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John Stuart Mill

Wednesday, May 24, 2006

John Stuart Mill and freedoms

[Translation of John Stuart Mill y las libertades by Pedro Schwartz published in La Vanguardia Digital on 24-May-2006.]

John Stuart Mill was born on 20th May 1806 and became one of the greatest symbols of freedom of all time. To celebrate the bicentennial of his birth, this article examines his fascinating and complex character, which in common with most intellectuals has contrasting aspects. It will also summarise his ideas that are particularly relevant now when individual and political freedoms are being threatened in Spain.

John Mill was the son of James Mill, a Scottish historian (History of India), radical economist and very strict disciplinarian. James Mill and the philosopher Jeremias Bentham decided to educate the young child to take the Utilitarianism philosophy that they had both created forward after their deaths. This philosophy had two significant doctrines that are relevant to the development of John Mill: the obligation for all good men to dedicate themselves to working for the greatest happiness of the greatest number of people - a democratic and materialistic belief that was quite shocking in those Christian times; and the belief that that human mind was like a blank slate on which the most esoteric ideas and the most disciplined behaviours could be inscribed - without being restricted by the natural abilities of the child. They brought up the young John into this secular religion. They were really fortunate because John was a prodigious child: at three years of age he knew a long list of classical Greek words and their English translations by heart; at eight he started studying Latin and algebra; at ten he was familiar with the Greek and Latin classics and had read the dialogues of Plato; at thirteen his father taught him political economics during their morning walks, which the child summarised in the afternoon and these notes were published in 1819 under the title of, Elements of Political Economy with the father listed as the author. At this age he finished his formal education: he never went to college or university except to some university extension courses as an adolescent in France. It is not surprising that he suffered severe mental depression at twenty, following which he departed from orthodox Utilitarianism. From here his biography becomes really interesting. John Mill embraced the new ideas of romanticism, socialism and feminism, especially after meeting the intelligent and non-conformist Harriet Taylor.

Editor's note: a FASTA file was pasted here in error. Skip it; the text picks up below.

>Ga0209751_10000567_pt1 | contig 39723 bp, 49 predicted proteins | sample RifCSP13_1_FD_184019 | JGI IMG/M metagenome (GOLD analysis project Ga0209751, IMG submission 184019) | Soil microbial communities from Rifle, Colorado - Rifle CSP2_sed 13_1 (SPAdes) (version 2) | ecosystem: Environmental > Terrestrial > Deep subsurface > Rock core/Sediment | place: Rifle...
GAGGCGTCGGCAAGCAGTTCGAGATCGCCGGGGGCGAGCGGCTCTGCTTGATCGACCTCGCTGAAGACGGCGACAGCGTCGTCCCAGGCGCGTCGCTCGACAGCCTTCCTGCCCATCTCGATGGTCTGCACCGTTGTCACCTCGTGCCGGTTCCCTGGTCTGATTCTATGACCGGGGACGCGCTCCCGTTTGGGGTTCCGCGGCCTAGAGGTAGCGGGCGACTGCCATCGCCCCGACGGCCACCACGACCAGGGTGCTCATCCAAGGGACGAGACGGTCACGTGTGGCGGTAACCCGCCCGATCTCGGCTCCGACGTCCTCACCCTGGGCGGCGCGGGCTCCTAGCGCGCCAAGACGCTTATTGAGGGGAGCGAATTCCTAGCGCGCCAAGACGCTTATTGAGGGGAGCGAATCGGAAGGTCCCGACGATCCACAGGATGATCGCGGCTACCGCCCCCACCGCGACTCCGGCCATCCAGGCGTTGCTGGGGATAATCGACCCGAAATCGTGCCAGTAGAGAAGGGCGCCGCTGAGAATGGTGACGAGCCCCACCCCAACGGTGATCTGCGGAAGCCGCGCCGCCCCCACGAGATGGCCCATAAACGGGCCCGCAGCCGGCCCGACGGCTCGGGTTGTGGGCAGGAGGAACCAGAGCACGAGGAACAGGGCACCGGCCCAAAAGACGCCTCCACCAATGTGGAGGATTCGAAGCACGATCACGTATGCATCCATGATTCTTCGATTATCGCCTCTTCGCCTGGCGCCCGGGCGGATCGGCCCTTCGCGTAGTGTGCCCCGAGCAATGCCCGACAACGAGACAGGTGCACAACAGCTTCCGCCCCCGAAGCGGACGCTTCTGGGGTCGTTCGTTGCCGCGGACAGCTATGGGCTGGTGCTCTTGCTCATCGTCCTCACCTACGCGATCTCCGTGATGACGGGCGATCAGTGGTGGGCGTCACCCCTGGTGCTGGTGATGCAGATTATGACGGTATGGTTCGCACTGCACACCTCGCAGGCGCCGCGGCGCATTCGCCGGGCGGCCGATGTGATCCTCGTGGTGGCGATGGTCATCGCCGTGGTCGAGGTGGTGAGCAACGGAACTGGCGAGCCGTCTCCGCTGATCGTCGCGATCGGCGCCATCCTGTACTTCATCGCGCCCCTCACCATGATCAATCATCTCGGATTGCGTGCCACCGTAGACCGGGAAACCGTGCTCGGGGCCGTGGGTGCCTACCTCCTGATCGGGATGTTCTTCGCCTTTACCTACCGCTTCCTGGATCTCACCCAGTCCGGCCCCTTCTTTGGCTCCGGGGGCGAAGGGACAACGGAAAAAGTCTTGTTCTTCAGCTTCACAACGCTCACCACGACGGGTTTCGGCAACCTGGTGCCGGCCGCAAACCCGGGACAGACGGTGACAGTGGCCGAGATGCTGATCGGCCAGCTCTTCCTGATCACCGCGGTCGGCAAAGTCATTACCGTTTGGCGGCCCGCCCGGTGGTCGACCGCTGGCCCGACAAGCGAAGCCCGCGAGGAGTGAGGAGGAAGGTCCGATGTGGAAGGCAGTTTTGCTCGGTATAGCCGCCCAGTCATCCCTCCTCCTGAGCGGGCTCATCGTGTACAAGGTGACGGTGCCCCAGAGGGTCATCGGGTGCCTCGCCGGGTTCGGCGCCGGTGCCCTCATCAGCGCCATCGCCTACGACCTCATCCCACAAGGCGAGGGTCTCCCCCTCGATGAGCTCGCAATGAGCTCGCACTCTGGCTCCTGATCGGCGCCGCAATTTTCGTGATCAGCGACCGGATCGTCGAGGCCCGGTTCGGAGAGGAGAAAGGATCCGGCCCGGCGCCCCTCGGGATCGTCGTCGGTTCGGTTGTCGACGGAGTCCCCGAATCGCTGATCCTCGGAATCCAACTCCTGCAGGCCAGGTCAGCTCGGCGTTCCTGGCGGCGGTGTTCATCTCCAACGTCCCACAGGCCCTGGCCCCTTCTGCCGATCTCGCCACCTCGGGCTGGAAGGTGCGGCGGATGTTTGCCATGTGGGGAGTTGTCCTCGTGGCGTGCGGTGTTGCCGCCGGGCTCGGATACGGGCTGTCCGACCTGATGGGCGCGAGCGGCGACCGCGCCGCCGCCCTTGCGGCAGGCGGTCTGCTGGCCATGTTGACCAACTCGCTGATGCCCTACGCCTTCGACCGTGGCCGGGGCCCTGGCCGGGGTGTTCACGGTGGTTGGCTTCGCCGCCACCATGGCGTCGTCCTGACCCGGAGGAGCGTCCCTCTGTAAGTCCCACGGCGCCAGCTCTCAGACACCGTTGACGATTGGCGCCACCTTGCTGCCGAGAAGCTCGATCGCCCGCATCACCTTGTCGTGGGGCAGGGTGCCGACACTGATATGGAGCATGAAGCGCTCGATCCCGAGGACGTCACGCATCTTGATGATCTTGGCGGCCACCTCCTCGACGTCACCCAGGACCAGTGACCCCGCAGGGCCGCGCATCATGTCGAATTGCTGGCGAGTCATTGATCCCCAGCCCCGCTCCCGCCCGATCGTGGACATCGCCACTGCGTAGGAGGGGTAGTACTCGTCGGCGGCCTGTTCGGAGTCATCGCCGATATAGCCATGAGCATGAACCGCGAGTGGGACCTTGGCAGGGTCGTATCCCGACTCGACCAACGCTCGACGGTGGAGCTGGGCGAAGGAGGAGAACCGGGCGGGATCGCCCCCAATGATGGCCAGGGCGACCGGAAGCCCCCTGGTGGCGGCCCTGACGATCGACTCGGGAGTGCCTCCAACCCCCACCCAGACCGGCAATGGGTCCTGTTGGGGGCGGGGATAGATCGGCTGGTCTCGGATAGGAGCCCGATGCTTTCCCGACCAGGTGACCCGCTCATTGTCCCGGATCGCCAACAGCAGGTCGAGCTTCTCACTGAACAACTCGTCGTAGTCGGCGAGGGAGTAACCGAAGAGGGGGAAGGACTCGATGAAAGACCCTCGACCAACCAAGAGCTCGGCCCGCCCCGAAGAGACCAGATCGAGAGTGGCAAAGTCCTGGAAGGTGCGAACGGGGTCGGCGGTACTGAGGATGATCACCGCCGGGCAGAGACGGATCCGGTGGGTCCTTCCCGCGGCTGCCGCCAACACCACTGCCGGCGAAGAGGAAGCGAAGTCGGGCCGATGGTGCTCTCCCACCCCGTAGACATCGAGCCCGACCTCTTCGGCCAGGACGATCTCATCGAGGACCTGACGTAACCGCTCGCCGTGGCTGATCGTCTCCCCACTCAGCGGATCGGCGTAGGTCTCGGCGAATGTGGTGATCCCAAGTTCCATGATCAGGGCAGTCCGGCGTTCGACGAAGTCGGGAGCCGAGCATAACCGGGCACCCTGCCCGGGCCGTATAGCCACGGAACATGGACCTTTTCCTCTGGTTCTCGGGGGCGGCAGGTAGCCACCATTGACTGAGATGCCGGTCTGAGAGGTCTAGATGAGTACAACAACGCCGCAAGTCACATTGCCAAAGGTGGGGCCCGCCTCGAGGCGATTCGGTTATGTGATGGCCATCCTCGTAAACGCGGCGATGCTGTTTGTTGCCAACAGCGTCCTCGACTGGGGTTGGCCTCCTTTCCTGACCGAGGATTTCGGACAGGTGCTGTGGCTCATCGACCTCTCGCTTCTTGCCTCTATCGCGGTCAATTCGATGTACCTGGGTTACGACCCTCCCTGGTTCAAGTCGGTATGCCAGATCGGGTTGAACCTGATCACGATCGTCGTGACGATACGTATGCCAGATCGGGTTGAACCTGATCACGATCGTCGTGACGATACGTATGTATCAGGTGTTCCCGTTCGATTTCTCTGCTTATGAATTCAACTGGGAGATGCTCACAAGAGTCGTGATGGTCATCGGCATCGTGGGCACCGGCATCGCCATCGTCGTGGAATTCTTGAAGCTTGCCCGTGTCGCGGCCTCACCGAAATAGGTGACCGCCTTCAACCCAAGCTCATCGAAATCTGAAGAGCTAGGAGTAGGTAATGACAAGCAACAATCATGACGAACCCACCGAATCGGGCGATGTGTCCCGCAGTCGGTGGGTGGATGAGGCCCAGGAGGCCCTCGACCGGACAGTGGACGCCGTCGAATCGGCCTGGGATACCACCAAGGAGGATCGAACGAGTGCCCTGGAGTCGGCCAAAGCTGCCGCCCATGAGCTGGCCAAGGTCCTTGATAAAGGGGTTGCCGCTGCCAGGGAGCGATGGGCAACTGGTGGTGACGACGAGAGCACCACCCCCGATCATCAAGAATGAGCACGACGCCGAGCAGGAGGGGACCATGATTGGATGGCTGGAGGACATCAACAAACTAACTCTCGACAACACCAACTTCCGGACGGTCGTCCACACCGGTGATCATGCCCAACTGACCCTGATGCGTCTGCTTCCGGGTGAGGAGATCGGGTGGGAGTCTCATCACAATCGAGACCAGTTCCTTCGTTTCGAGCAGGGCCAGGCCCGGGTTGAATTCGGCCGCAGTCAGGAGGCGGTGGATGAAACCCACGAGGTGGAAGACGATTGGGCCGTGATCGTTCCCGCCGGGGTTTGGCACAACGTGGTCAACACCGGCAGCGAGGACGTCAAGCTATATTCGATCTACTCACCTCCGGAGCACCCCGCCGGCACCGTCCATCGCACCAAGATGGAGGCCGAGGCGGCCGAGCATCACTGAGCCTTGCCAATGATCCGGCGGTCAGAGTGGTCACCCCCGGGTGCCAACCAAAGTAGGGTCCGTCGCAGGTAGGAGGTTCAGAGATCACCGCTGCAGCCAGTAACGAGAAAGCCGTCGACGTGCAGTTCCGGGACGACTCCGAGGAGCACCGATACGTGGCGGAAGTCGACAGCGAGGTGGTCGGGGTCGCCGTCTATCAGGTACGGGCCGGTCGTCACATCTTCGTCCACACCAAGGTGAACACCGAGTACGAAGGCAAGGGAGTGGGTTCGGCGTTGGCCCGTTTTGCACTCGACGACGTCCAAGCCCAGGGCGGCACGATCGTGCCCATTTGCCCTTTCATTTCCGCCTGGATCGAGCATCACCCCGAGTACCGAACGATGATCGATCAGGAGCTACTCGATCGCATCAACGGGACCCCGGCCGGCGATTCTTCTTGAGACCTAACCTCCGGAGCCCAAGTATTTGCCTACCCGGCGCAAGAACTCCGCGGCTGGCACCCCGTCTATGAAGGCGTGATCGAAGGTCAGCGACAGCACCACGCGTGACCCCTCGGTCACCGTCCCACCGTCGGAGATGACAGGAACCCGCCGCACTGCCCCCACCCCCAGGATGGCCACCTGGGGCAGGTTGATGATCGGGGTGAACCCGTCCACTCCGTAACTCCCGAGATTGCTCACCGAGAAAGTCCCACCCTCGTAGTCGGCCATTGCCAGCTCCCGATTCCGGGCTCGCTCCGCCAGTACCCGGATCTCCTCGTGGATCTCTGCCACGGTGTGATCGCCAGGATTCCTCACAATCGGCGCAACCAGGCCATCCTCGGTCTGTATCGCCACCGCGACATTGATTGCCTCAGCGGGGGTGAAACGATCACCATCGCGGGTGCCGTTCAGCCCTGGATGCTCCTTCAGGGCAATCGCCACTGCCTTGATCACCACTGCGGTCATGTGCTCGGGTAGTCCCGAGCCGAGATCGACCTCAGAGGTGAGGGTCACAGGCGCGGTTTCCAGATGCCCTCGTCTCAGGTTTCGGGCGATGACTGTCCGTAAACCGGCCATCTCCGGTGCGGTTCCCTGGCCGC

The split with his father caused by their philosophical differences widened when he fell in love with a married woman, who he could only marry when she became a widow. Like other young people in the 19th century he briefly visited revolutionary Paris in 1830 and again in 1848. He never abandoned the classical economic theories of Smith and Ricardo, but he gave them a slant of his own: he continued to believe strongly in laisser-faire and free trade, but in his Principles of Political Economy (especially in the third edition in 1852) he made reference to socialism, which was emerging at that time, and defended co-operation. He also returned to the Utilitarian philosophy, but in a much more flexible version: for someone who had been educated into the conviction that it was the quantity of happiness that was the most important, it was a huge step to say, “I would prefer to be an unsatisfied Socrates than a satisfied pig.”

He is remembered as a notable scientific economist, despite the fact that he supported the idea of redistribution of wealth, especially land, and because of his weakness in response to union demands, defending their privileges in opposition to the idea of free competition. This same attitude of sitting on the fence between two philosophies, classical radical individualism and new Victorian left wing socialism, appears in his other writings. It provokes a mixture of admiration and alarm in a classical liberal like myself. I have already mentioned his new Utilitarianism which he published in 1864. Equally innovatory was The Subjection of Women in 1869 where he called for equal treatment for women, for which [as a Member of Parliament] he had already demanded the vote early in 1867. We can admire, in Considerations on Representative Government, his careful defence of liberalism against the dangers of popular sovereignty and fanatical nationalism. Here he also criticised the pretensions of politicians who want to define the content (and the language) of educational curricula and materials.

The book which should be studied with the greatest attention is his On Liberty (1859). The two principal ideas are the following: that free discussion of all ideas is essential for finding errors or reaffirming the truth; that adults must be allowed to behave according to their desires and convictions as long as the consequences affect them alone. In the field of ideas, Mill asked for unrestricted freedom to be critical. As regards how one should live, Mill called for an environment without social restrictions that allowed people of critical, original, imaginative, independent, non-conformist and even eccentric character to flourish. Perhaps it was too far from the road of romanticism for him to think about the other areas of life equally respectable to that of romantic artists and bohemians: the persistent scientific investigator, the creative businessman, the careful administrator, the good father, the disciplined and courageous soldier and the caring and virtuous missionary.


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